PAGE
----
3. Freecycle

With a motto of “changing the world one gift at a time,” this site just had to be on my list as well. The Freecycle Network™ is a nonprofit movement made up of over 4,000 groups with over 8 million members worldwide.  It’s a fantastic way for people to give and get stuff for free in their own town and “keep good stuff out of landfills.”

Just search your town, become a member of the local group, and you’ll be able to post messages and get in touch with fellow members of the group.  It seems like you’re a bit on your own after that for getting the item to or from another person, so you should use caution like any other time you’re interacting with strangers on the Internet.  Overall, if you simply want to get rid of stuff without money in return, this is a great way to do so.

You Bought What on eBay?





By Kylie Gilbert

Ebay is widely known as one of the easiest and most useful sites to  buy and sell whatever it is your heart desires.  However, if you spend some time perusing the site, you’ll quickly find that the scope of items available covers a wide range.  Obviously many people turn to eBay for useful items they’d like to find for cheaper than in stores.  And of course there are also items that serve purely entertainment purposes like collectibles that can sell for significant sums.

However, separate from these categories you also have the just plain strange.

Take for example this heart shaped potato chip.  I’ve got to admit, it’s probably worthy of a Facebook upload, but… really? Someone saw that thing come out of the bag and thought immediately of the profit margin they could make on their potato chip? Clearly food is popular with others as well. For 99 cents, this “Amazingly normal piece of toast!!!” can be yours.

If food isn’t your style, you can also check out more creative items for sale like this hole.  Yes, you heard me.  This imaginative seller boasts, “item is in excellent condition you can put this hole any where you want, it doesn’t matter if you fill it in, fix it, block it up or try to remove it, it always comes back just in a different shape and place you will always have this hole for as long as you live.”

In addition to the plain silly, there are also items that are baffling for their sheer cost. Take for example this $21 million dollar painting from an Italian artist.  Or, for the same price you can buy this domain name.

Celebrity focused items are also huge on eBay.  This painting of Peyton Manning can be yours for just $2.5 million or for $800 you can start the bid on an Abercrombie and Fitch t-shirt ‘suspected’ to have been worn by Justin Timberlake.  In the past, items previously worn or used by celebrities have sold for thousands.  Britney Spears’ old chewing gum went for a whopping $14,000 several years back.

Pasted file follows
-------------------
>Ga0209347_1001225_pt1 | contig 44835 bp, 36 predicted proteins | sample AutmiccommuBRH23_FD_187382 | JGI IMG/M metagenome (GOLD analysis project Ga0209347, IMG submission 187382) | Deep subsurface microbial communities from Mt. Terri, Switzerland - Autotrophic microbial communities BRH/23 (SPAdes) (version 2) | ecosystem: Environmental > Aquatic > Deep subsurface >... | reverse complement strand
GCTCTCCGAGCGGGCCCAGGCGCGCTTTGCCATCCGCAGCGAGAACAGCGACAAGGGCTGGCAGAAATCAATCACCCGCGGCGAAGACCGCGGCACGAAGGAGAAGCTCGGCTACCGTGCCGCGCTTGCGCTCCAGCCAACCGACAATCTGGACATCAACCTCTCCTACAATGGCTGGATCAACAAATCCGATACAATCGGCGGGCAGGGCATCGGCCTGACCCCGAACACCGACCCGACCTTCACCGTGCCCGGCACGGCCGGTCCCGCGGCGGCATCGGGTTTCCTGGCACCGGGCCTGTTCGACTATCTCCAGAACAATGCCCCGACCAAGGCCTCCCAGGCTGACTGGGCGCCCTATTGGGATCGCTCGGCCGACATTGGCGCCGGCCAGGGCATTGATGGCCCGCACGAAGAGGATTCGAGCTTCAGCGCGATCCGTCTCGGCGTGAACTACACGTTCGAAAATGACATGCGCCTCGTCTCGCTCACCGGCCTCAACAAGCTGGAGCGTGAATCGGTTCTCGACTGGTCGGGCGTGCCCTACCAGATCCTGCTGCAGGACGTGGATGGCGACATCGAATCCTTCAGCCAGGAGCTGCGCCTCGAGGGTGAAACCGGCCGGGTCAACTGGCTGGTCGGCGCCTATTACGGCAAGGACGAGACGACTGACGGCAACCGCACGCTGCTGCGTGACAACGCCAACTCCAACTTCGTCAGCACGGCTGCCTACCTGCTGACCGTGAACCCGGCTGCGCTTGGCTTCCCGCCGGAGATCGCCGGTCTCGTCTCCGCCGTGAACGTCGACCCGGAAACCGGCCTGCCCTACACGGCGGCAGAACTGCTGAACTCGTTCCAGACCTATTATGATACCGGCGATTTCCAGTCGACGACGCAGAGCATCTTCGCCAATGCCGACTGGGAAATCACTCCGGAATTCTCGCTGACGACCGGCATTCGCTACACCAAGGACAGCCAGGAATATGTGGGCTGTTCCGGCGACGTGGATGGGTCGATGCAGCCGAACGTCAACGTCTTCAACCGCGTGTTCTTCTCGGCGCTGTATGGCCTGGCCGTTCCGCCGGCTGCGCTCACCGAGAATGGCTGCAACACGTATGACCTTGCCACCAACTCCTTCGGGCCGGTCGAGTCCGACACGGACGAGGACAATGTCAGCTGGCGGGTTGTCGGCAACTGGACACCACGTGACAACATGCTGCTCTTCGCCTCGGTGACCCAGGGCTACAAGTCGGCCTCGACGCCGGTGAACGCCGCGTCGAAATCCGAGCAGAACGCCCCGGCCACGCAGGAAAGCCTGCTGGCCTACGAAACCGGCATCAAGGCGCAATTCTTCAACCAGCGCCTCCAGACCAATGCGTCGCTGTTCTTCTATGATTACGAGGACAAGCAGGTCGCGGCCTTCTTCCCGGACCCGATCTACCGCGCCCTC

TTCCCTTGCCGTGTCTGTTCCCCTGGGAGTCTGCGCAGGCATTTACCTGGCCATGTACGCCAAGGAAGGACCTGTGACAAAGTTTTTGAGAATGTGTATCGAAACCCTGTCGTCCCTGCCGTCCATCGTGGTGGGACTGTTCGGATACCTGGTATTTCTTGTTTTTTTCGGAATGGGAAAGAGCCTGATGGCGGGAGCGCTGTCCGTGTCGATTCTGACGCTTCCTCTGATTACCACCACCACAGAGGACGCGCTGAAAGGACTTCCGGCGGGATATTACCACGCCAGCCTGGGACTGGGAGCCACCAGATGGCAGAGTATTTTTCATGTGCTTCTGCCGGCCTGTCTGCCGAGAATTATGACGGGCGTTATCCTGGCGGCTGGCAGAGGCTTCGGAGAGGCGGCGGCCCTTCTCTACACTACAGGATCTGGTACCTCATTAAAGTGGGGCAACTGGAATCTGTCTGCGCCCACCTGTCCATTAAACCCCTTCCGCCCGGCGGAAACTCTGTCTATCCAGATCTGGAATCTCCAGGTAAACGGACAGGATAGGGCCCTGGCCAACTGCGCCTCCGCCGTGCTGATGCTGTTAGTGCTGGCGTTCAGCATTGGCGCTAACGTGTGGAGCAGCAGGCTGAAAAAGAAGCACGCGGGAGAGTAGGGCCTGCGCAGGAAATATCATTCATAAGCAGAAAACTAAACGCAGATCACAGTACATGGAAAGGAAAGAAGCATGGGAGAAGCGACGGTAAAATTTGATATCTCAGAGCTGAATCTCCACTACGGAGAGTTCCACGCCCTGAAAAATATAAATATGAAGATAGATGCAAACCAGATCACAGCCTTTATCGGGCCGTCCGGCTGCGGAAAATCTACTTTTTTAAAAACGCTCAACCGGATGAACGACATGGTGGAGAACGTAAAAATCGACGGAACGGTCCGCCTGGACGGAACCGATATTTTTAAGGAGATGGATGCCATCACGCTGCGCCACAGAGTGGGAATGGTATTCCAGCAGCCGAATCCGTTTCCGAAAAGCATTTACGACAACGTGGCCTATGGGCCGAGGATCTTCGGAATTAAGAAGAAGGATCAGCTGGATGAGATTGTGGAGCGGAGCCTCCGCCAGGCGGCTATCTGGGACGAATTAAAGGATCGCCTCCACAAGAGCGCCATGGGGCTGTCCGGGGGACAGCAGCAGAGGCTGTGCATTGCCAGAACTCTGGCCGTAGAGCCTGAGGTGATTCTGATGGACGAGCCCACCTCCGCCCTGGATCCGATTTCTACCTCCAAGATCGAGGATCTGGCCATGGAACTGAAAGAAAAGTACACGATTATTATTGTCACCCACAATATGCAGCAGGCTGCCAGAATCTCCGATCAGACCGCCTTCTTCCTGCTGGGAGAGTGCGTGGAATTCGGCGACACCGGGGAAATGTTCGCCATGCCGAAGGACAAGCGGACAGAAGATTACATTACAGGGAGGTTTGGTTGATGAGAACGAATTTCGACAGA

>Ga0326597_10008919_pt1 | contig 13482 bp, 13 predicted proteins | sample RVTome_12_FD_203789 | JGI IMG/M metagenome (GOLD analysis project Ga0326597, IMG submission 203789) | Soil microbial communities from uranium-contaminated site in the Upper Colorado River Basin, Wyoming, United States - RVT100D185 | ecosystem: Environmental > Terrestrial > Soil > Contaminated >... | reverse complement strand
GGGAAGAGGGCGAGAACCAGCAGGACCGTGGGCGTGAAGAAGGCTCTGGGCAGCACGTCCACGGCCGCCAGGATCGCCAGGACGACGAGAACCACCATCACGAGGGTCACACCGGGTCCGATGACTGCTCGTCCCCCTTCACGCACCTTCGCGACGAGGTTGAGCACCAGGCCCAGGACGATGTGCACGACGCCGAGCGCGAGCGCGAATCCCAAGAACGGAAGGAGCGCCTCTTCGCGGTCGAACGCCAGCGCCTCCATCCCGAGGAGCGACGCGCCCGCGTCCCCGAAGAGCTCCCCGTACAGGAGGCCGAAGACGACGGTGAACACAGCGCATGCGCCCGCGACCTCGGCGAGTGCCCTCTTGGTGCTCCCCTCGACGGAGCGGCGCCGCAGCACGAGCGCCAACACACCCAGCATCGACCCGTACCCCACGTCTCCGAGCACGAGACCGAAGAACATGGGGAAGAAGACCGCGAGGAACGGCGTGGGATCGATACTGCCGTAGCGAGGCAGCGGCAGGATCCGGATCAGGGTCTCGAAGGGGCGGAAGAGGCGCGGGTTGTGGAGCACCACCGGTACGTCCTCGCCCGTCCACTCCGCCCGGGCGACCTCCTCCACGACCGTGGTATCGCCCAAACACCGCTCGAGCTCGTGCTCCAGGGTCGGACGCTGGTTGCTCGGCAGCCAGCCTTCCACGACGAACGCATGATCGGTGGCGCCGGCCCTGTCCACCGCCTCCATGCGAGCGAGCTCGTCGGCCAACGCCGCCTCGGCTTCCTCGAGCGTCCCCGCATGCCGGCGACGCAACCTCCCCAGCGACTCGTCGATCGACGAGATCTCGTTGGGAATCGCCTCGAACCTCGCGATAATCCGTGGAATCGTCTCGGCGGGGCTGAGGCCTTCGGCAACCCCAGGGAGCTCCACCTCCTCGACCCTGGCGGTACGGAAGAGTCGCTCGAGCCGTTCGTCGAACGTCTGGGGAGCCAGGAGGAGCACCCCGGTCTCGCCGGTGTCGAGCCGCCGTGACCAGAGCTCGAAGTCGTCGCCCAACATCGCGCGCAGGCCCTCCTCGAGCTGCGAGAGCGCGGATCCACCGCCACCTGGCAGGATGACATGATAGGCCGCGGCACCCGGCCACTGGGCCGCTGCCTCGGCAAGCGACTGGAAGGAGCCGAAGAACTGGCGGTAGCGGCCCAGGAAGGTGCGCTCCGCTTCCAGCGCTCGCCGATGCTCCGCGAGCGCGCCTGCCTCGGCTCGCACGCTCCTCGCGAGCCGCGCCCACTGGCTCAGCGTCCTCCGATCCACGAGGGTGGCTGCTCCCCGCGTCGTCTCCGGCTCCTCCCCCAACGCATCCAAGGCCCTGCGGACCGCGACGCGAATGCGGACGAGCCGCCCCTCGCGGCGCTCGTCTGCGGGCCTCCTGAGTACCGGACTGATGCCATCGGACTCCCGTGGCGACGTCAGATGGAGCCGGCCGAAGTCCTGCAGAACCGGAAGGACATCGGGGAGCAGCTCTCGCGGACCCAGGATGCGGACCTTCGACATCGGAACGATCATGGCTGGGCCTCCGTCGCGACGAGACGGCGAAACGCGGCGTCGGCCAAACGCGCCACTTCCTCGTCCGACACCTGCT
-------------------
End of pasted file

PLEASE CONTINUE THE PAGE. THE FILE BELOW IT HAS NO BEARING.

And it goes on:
It turns out that as long as eBay is out there helping countless individuals make normal transactions everyday; there will undoubtedly be some ridiculous items out there as well.

More stuff to look at:

Moving Made Easier with Lockboxer

By Kylie Gilbert

People have mixed feelings about moving.  Sure, it can be one of the best, most exciting times of your life, but it can also be one of the most stressful and daunting tasks imaginable (take a look at this awesome checklist to make it easier.) However, for a number of reasons (mostly lifestyle changes like new babies, promotions, divorces, job transfers, etc. according to the U.S. Census Bureau), 1 in 5 people every year are forced to pack up all their belongings and move.

Since the average American moves 11 times during his or her lifetime, it’s something everyone could use a little help with.  If you’ve moved before, you know it can be extremely expensive, especially if you’re moving cross-country.  Lockboxer’s sell it tool is a great way to clear out stuff you no longer need in order to streamline the items you have to pack, ship, and unpack in your new home.  Plus, what better time to go through all your old junk than when you’re starting over fresh in a new home?

If you don’t want to sell your stuff, you can also donate it through Lockboxer. Since simply dropping off your items at a Goodwill store will only give you a receipt of the items you donated, and not how much they’re worth, Lockboxer can really come in handy.   We’ll help you donate your stuff by automatically giving you the Salvation Army and Goodwill locations nearest you, and then give you the average donation prices of your items.  Then, when it comes time for taxes you’ll have one less thing to worry about.